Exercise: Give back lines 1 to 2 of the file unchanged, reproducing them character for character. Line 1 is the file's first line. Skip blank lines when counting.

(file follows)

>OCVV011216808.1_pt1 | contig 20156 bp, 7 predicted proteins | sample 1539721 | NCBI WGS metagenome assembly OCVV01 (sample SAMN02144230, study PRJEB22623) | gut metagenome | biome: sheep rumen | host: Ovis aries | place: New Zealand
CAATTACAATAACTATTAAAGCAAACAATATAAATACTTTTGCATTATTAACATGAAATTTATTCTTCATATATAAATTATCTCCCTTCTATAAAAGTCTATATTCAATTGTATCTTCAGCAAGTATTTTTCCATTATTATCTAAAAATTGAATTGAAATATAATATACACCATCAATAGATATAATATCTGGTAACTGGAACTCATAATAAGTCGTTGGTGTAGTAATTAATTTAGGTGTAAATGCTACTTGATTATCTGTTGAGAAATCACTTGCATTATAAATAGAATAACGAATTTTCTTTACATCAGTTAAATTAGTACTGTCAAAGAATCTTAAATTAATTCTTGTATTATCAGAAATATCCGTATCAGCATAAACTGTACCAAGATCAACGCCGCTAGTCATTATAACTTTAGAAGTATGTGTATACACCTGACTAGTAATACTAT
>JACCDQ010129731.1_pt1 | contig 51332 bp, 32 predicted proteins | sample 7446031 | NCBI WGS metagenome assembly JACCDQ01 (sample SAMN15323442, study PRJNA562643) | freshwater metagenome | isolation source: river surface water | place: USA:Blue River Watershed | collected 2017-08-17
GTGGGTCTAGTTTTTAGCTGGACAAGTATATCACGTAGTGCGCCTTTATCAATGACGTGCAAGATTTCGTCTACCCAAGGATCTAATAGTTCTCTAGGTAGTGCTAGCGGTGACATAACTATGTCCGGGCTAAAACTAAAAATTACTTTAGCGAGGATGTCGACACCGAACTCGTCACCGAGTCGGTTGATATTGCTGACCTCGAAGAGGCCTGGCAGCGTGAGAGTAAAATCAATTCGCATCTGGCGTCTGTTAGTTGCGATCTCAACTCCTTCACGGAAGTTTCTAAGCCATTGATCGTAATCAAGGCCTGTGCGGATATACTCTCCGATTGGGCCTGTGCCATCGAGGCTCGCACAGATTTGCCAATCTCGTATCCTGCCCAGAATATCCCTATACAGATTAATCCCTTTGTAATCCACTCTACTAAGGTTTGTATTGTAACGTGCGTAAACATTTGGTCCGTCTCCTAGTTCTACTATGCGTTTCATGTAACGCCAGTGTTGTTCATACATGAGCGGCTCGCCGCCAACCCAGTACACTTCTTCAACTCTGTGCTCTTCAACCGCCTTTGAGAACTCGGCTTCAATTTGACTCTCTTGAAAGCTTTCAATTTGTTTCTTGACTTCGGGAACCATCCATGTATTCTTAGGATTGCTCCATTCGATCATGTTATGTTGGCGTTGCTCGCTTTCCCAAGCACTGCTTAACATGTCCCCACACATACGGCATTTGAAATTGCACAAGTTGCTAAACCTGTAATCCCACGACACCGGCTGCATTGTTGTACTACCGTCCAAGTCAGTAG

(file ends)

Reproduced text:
>OCVV011216808.1_pt1 | contig 20156 bp, 7 predicted proteins | sample 1539721 | NCBI WGS metagenome assembly OCVV01 (sample SAMN02144230, study PRJEB22623) | gut metagenome | biome: sheep rumen | host: Ovis aries | place: New Zealand
CAATTACAATAACTATTAAAGCAAACAATATAAATACTTTTGCATTATTAACATGAAATTTATTCTTCATATATAAATTATCTCCCTTCTATAAAAGTCTATATTCAATTGTATCTTCAGCAAGTATTTTTCCATTATTATCTAAAAATTGAATTGAAATATAATATACACCATCAATAGATATAATATCTGGTAACTGGAACTCATAATAAGTCGTTGGTGTAGTAATTAATTTAGGTGTAAATGCTACTTGATTATCTGTTGAGAAATCACTTGCATTATAAATAGAATAACGAATTTTCTTTACATCAGTTAAATTAGTACTGTCAAAGAATCTTAAATTAATTCTTGTATTATCAGAAATATCCGTATCAGCATAAACTGTACCAAGATCAACGCCGCTAGTCATTATAACTTTAGAAGTATGTGTATACACCTGACTAGTAATACTAT